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Re: FD.o subsystems (was:Re: some changes for (slightly) faster boot)



On Tue, 2005-01-04 at 20:23 -0800, Rahul Sundaram wrote:
> I believe the current one is written by you. In that
> case you are probably the most suitable person to do
> it if you have the time..

Sure, but I don't. ;-) Someone at Red Hat might eventually, but it just
depends on the priority queue.

> > D-BUS is moving along nicely, which would give you
> > the basic building
> > block.
> 
> I dont see how a more universal registry of settings
> is going to use an IPC mechanism as a building block.
> Would you please care to expand on that. is this
> future plan documented somewhere just like the gconf
> link :-).

It's at the gconf link, gconf is IPC-based.

There are two basic parts to config system of the future in my view, one
is a client library that manages schemas on the client side (loading
fallbacks from them, locating the schema for a particular setting).
The other is a daemon that provides the current settings, but has
nothing to do with schemas. This removes the major reasons that gconfd
is complicated internally and the major reasons that admins and
programmers get confused about it. Also gets rid of the RPM %post
scriptlets that run gconftool. In short we make schemas something that
are dealt with transparently inside the prefs library by not having the
idea of "installing" them.

> > The "future gconf" described at the link I posted
> > *should* be a fair bit
> > easier to implement than current gconf is, and less
> > code in the end.
> 
> I guess that means you expect a complete rewrite. 

Maybe eventually but it's not strictly required in the short term; you
could recycle a bunch of code from current gconf. In fact you may want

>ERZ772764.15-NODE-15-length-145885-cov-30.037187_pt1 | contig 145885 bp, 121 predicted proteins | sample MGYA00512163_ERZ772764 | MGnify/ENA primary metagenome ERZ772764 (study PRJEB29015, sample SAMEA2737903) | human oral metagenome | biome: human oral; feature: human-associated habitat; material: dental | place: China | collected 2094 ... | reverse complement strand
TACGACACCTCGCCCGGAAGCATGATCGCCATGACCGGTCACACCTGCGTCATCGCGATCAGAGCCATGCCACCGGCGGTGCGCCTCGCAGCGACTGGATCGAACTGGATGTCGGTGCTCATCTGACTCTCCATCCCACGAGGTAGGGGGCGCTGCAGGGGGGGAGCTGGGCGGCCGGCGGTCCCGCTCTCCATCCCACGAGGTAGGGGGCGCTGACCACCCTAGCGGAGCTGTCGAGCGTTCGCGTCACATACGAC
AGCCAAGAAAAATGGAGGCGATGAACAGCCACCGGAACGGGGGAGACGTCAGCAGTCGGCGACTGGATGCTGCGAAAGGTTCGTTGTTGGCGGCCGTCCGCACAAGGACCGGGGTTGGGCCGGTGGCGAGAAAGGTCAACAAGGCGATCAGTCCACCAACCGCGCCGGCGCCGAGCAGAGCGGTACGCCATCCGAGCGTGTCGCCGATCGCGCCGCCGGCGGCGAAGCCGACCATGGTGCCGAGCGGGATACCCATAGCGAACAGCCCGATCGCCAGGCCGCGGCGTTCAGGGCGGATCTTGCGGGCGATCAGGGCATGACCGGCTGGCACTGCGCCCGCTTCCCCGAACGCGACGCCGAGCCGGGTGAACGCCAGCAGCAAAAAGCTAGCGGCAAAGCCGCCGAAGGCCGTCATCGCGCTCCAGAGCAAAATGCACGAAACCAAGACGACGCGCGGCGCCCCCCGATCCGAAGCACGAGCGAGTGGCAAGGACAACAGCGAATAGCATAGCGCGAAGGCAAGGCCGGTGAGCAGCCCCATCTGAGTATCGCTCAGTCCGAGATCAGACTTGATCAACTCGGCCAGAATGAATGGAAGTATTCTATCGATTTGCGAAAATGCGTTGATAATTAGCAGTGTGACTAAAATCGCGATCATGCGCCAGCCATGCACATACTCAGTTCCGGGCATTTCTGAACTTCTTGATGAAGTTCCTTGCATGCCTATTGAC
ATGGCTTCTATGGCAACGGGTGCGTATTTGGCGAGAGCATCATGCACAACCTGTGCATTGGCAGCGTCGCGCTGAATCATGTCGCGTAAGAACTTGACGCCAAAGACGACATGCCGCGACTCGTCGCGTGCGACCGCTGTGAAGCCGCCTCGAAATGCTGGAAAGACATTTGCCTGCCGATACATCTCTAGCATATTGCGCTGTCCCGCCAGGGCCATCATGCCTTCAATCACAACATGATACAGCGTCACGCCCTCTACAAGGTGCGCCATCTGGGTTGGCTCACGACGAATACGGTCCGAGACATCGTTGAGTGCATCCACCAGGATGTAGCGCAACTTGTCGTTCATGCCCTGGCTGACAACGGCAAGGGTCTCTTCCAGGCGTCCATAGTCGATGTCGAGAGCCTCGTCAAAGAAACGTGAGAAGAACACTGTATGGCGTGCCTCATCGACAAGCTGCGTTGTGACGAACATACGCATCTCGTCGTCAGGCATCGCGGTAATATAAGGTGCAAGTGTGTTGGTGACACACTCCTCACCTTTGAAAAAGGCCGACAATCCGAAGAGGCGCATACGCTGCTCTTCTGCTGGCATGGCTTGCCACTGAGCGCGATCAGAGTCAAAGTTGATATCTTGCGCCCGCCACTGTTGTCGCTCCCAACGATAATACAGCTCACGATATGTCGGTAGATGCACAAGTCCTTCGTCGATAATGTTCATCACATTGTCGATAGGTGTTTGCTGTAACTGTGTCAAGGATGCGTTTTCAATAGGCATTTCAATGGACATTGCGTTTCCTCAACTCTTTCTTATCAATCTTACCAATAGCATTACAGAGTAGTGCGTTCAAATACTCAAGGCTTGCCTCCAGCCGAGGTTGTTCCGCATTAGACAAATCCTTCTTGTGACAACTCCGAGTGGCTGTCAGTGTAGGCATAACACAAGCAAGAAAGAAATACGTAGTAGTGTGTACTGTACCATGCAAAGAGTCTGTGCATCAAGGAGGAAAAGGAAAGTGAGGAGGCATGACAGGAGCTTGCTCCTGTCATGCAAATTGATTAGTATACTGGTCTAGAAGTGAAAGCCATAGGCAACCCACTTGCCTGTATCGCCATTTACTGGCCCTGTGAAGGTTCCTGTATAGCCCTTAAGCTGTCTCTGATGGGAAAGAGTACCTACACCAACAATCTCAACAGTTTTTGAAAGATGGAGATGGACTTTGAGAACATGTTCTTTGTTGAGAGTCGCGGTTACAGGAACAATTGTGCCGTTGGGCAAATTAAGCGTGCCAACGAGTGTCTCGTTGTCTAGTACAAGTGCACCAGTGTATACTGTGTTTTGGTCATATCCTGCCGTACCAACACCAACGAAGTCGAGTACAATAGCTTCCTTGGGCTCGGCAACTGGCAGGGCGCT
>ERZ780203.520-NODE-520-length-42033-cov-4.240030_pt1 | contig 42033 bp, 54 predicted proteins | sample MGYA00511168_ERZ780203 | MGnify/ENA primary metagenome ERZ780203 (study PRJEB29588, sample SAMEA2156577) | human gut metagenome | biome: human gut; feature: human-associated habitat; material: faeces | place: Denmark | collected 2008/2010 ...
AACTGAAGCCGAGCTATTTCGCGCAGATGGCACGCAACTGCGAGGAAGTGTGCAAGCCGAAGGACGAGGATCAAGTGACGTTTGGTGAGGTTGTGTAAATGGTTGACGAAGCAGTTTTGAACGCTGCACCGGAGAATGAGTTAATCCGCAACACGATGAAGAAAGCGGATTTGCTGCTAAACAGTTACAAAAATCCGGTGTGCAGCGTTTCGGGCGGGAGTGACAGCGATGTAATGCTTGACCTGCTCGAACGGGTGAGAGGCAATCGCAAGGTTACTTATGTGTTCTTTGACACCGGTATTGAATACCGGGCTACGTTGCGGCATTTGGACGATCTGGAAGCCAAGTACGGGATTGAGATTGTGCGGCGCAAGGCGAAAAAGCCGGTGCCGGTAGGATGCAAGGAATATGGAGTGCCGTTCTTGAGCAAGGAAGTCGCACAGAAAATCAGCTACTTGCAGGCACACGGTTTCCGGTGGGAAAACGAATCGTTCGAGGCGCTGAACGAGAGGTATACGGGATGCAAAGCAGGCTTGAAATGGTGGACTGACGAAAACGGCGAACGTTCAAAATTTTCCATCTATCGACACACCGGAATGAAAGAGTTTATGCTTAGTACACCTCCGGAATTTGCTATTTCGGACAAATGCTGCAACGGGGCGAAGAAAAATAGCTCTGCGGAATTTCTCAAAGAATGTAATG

to recycle the file format parsers so people don't lose their settings. 
Though the file format sucks, it most likely isn't worth fixing since
nobody reads/writes it directly anyhow.

> believe a newer version of KDE and gnome which breaks
> binary compatibility is the crucial point to push thru
> fundamental sub systems like dbus and gstreamer for
> example. I would love to see a universal gconf like
> system being adopted by next major versions of the
> DE's

You don't have to break ABI really since you can add a new ABI and keep
but deprecate the old one.

I'm not really optimistic that a config system spanning GNOME/KDE can be
done; that's why I phrase the goal as writing a "shareable" config
system. The reason is that KConfig and GConf are just a little bit too
different. So to me it will be hard to get up-front agreement on what
the system should be like, the only real possibility is to write a
system that everyone could use in principle, and then let it compete de
facto.

> Also useful would be a discussion to create a fd.o
> system as kparts/bonobo replacement. would dbus fit
> the basic needs here?

You have to separate three things:
 - IPC
 - component system
 - widget/control embedding

A problem with Bonobo was trying to do all three of those at once and
being fuzzy about the use cases for each one and how the three things
are different.

D-BUS is IPC only. Component systems look like they are going away in
favor of plugin systems (as in Eclipse) and sufficiently powerful object
systems (as in C#). You really want to be able to use multiple IPC
systems (SOAP, D-BUS, XML-RPC, or whatever) depending on your needs, so
you want to keep that orthogonal to the object/plugin system.

Widget embedding is something we could implement over any IPC system,
really the hard parts have nothing to do with the IPC system and
everything to do with what you send over it. i.e. reconciling the
semantics of Qt vs. GTK+ and what they expect from an embedded control.
The more capabilities you have (such as menu merge) the more potential
for semantic mismatch.

Havoc



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